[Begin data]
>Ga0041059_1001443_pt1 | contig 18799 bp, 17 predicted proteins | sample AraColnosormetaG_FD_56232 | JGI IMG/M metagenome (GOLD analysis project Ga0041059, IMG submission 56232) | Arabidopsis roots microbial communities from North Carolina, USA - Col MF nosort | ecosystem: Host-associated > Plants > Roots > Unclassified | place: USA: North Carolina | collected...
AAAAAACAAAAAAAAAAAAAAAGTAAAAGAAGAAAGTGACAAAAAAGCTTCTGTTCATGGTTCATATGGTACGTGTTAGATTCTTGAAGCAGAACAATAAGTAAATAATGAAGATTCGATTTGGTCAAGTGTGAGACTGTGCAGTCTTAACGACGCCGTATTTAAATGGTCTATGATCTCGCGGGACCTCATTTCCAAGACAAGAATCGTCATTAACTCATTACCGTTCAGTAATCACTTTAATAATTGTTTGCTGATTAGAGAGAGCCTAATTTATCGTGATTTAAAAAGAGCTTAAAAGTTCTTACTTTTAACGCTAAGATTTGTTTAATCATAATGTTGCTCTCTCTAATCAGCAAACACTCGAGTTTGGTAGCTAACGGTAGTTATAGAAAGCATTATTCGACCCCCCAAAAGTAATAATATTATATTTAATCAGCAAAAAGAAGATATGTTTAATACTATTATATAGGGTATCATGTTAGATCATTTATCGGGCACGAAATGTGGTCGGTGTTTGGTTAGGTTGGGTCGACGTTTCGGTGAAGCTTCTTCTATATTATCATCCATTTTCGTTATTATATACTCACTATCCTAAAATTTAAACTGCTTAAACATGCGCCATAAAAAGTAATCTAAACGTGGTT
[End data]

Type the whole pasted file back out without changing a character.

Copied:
>Ga0041059_1001443_pt1 | contig 18799 bp, 17 predicted proteins | sample AraColnosormetaG_FD_56232 | JGI IMG/M metagenome (GOLD analysis project Ga0041059, IMG submission 56232) | Arabidopsis roots microbial communities from North Carolina, USA - Col MF nosort | ecosystem: Host-associated > Plants > Roots > Unclassified | place: USA: North Carolina | collected...
AAAAAACAAAAAAAAAAAAAAAGTAAAAGAAGAAAGTGACAAAAAAGCTTCTGTTCATGGTTCATATGGTACGTGTTAGATTCTTGAAGCAGAACAATAAGTAAATAATGAAGATTCGATTTGGTCAAGTGTGAGACTGTGCAGTCTTAACGACGCCGTATTTAAATGGTCTATGATCTCGCGGGACCTCATTTCCAAGACAAGAATCGTCATTAACTCATTACCGTTCAGTAATCACTTTAATAATTGTTTGCTGATTAGAGAGAGCCTAATTTATCGTGATTTAAAAAGAGCTTAAAAGTTCTTACTTTTAACGCTAAGATTTGTTTAATCATAATGTTGCTCTCTCTAATCAGCAAACACTCGAGTTTGGTAGCTAACGGTAGTTATAGAAAGCATTATTCGACCCCCCAAAAGTAATAATATTATATTTAATCAGCAAAAAGAAGATATGTTTAATACTATTATATAGGGTATCATGTTAGATCATTTATCGGGCACGAAATGTGGTCGGTGTTTGGTTAGGTTGGGTCGACGTTTCGGTGAAGCTTCTTCTATATTATCATCCATTTTCGTTATTATATACTCACTATCCTAAAATTTAAACTGCTTAAACATGCGCCATAAAAAGTAATCTAAACGTGGTT